1930 – 1940 Silhouette • Elsa Schiaparelli introduced a more structured look for women’s clothing • Shoulder pads and sleeve details very important • By the late '30s, emphasis was moving to the back, with halter necklines and high-necked but backless evening gowns with sleeves
1930 – 1940 Silhouette • Skirts remained at mid-calf length for day • Towards the end of the 1930s skirts were reaching just below the knee • This was a practical length and would remain in style for day dresses through the war years.
1940 – 1950: War Time restrictions • Wartime led to restrictions on the amount of new clothing people could buy • Money saving was very important • Dresses became shorter and were made with less fullness to reduce the amount of fabric needed • Make-Do-and-Mend became a national campaign
1940 – 1950: War Time Restrictions • Rations meant that nylon stocking were not available • Women would sometimes paint on stockings instead • Most women wore knee-length skirts with simply-cut blouses and square-shouldered jackets. • Trousers were becoming increasingly popular for workwear, but were still not fully acceptable for leisurewear.
Dior’s New Look • When the French fashion houses reopened after World War II, Dior introduced the "New Look" silhouette
1950 – 1960: early years • Early 1950’s was still dominated by Dior’s New Look and very feminine styling with nipped in waists and full skirts • Fashion was nostalgic and looking to the past for inspiration • Balenciaga, Dior and Chanel were all very influential in this period • Women were slowly beginning to wear trousers as an everyday item
The American Look • American films were again very influential • Stars such as grace Kelly and Marylyn Monroe were widely copied • Off-the-Peg clothing was much more available than ever before and of a higher quality
Late 1950’s • Rising teenage market with more freedoms than ever before • And with a higher disposable income • Influenced by music • Beginnings of short-lived trends and throw-away society • ‘Teddy-Boys’ and ‘Greasers’ first appeared.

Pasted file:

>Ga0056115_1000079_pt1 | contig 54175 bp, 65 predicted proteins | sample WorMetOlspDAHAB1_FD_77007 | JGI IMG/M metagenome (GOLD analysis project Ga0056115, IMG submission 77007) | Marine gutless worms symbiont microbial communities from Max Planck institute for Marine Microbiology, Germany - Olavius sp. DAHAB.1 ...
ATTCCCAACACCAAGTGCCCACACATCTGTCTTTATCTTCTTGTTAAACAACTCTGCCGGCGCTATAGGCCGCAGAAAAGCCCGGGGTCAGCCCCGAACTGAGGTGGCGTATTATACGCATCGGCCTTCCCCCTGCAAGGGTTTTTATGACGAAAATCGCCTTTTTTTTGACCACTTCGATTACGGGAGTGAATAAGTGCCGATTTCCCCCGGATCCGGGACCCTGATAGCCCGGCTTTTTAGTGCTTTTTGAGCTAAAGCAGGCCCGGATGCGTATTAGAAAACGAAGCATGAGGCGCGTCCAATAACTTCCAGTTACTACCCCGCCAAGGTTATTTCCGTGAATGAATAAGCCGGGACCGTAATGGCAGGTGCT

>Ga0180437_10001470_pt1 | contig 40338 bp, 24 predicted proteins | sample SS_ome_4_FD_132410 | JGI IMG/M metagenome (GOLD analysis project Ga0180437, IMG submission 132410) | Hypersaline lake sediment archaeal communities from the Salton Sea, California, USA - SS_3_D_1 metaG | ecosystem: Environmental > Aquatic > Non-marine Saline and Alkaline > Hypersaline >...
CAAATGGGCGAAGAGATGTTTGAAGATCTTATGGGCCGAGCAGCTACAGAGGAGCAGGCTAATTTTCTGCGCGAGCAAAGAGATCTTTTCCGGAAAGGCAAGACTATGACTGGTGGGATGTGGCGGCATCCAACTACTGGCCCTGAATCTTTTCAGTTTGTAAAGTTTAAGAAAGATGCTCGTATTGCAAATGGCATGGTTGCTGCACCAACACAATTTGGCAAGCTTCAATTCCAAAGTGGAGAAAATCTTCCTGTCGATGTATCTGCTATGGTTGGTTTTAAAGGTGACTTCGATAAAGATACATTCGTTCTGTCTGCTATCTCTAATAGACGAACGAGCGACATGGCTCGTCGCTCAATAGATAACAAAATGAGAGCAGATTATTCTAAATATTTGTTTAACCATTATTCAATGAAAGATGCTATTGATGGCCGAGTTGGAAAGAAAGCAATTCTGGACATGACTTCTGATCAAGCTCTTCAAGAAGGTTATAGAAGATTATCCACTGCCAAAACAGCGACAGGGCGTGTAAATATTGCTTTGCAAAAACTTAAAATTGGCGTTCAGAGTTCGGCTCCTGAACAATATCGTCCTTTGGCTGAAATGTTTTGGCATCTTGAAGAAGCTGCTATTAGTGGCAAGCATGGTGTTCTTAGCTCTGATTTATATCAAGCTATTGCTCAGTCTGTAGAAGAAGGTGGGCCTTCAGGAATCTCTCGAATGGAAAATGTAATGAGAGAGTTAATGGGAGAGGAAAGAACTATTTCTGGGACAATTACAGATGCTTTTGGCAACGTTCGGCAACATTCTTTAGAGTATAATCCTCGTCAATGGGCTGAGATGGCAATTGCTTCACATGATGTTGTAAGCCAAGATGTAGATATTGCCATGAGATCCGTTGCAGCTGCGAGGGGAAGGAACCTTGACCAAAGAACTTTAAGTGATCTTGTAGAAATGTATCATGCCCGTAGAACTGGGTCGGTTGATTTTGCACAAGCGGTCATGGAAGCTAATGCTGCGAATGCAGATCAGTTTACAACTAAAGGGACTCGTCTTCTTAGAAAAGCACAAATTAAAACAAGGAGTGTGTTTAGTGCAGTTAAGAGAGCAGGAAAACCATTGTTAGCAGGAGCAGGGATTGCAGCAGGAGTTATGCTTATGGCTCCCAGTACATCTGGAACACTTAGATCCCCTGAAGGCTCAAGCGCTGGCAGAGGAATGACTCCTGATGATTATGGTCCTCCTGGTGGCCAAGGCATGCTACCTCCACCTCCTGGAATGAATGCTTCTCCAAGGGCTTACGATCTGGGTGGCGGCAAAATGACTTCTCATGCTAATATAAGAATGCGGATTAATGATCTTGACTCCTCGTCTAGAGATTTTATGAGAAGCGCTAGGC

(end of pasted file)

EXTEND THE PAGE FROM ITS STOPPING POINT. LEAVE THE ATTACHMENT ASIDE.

1960 – 1970 • Early 1960’s women still fairly conservatively dressed • Focus of fashion beginning to change from Paris to London • Fashion starting to be led by people on the street rather than by a few elite Parisian designers
1960’s • Culottes very popular in early 1960s • Bikini became fashionable • Mini-skirt invented… • But it was not adopted by the general public until the late 1960’s • Carnaby Street in London was the coolest area to shop for fashion conscious teenagers
1960’s Design Influences • Technology once again had a huge impact on fashion • Space travel and man first landing on the moon (1969) • Futuristic films and fashions followed
1970-1980: Early Style Influences • Garment shapes became a lot more fluid and floaty • Started with the Hippy look that originated in the late 1960’s • Jeans were a now a wardrobe staple for both women and men • Tie-dye was popular • Very strong music influence
1970-1990: Early Style Influences • Tunics and Indian styles popular in early 1960s • Skirt lengths varied between Mini, Midi and Maxi • Platform shoes were worn by both men and women
Late 1970’s • Disco music and styles became popular • Increasing availability of man-made fibres • More colours and shiny fabrics available than ever before.
1980 – 1990 • Punk began as an underground movement in the late 1970’s and became an important part of 1980’s fashion • Malcolm McLaren and Vivienne Westwood brought the punk look into mainstream fashion
1980 – 1990 • The 80’s had an wide mix of fashions and styles influenced by many different factors: • Power Dressing • New Romantic Look • Rap Music • Dynasty and Dallas • MONEY!